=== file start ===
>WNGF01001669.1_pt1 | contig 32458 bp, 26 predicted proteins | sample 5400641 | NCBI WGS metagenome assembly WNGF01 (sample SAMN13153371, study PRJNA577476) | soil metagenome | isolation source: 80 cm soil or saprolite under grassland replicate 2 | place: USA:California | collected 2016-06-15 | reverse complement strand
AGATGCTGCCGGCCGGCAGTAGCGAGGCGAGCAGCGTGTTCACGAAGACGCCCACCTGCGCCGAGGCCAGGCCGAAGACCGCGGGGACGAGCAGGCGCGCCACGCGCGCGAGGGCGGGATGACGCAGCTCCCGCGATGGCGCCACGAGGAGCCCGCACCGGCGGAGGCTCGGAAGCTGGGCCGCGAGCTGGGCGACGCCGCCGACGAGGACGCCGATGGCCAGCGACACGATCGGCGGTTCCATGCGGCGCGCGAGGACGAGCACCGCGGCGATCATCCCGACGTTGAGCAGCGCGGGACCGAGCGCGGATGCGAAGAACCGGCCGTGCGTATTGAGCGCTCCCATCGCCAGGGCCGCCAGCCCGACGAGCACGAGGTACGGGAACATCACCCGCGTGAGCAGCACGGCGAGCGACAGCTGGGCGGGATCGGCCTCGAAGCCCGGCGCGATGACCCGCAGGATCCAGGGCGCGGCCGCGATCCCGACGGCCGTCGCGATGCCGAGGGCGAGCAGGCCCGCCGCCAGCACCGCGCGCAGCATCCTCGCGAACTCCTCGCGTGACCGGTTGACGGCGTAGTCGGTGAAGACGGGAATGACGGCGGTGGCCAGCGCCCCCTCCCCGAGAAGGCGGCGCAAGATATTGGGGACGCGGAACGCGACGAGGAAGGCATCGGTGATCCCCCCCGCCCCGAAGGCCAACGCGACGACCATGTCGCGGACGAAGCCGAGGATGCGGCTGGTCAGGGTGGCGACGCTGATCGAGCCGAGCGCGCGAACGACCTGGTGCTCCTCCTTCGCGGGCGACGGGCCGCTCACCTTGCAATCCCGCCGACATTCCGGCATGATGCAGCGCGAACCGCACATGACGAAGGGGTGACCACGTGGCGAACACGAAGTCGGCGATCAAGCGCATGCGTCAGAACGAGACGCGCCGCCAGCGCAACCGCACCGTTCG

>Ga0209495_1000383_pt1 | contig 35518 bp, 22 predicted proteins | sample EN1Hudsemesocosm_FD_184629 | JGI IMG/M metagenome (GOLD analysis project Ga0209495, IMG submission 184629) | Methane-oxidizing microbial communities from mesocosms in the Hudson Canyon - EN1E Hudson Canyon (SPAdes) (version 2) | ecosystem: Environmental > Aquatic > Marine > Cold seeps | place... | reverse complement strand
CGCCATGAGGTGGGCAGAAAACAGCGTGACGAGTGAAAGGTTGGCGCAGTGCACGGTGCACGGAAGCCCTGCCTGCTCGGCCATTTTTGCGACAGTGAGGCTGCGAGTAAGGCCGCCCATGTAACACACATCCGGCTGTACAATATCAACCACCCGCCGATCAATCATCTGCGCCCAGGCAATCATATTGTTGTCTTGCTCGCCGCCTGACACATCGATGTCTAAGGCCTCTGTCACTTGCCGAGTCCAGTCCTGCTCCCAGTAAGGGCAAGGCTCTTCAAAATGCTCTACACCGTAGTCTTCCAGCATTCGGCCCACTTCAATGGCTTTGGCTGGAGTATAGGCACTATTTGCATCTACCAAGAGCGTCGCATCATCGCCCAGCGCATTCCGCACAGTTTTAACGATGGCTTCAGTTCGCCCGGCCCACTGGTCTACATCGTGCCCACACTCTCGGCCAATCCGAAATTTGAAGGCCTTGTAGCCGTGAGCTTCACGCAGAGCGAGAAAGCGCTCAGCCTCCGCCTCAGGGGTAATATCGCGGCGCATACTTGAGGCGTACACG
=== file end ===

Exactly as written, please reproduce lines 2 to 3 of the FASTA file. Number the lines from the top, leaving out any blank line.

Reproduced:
AGATGCTGCCGGCCGGCAGTAGCGAGGCGAGCAGCGTGTTCACGAAGACGCCCACCTGCGCCGAGGCCAGGCCGAAGACCGCGGGGACGAGCAGGCGCGCCACGCGCGCGAGGGCGGGATGACGCAGCTCCCGCGATGGCGCCACGAGGAGCCCGCACCGGCGGAGGCTCGGAAGCTGGGCCGCGAGCTGGGCGACGCCGCCGACGAGGACGCCGATGGCCAGCGACACGATCGGCGGTTCCATGCGGCGCGCGAGGACGAGCACCGCGGCGATCATCCCGACGTTGAGCAGCGCGGGACCGAGCGCGGATGCGAAGAACCGGCCGTGCGTATTGAGCGCTCCCATCGCCAGGGCCGCCAGCCCGACGAGCACGAGGTACGGGAACATCACCCGCGTGAGCAGCACGGCGAGCGACAGCTGGGCGGGATCGGCCTCGAAGCCCGGCGCGATGACCCGCAGGATCCAGGGCGCGGCCGCGATCCCGACGGCCGTCGCGATGCCGAGGGCGAGCAGGCCCGCCGCCAGCACCGCGCGCAGCATCCTCGCGAACTCCTCGCGTGACCGGTTGACGGCGTAGTCGGTGAAGACGGGAATGACGGCGGTGGCCAGCGCCCCCTCCCCGAGAAGGCGGCGCAAGATATTGGGGACGCGGAACGCGACGAGGAAGGCATCGGTGATCCCCCCCGCCCCGAAGGCCAACGCGACGACCATGTCGCGGACGAAGCCGAGGATGCGGCTGGTCAGGGTGGCGACGCTGATCGAGCCGAGCGCGCGAACGACCTGGTGCTCCTCCTTCGCGGGCGACGGGCCGCTCACCTTGCAATCCCGCCGACATTCCGGCATGATGCAGCGCGAACCGCACATGACGAAGGGGTGACCACGTGGCGAACACGAAGTCGGCGATCAAGCGCATGCGTCAGAACGAGACGCGCCGCCAGCGCAACCGCACCGTTCG

>Ga0209495_1000383_pt1 | contig 35518 bp, 22 predicted proteins | sample EN1Hudsemesocosm_FD_184629 | JGI IMG/M metagenome (GOLD analysis project Ga0209495, IMG submission 184629) | Methane-oxidizing microbial communities from mesocosms in the Hudson Canyon - EN1E Hudson Canyon (SPAdes) (version 2) | ecosystem: Environmental > Aquatic > Marine > Cold seeps | place... | reverse complement strand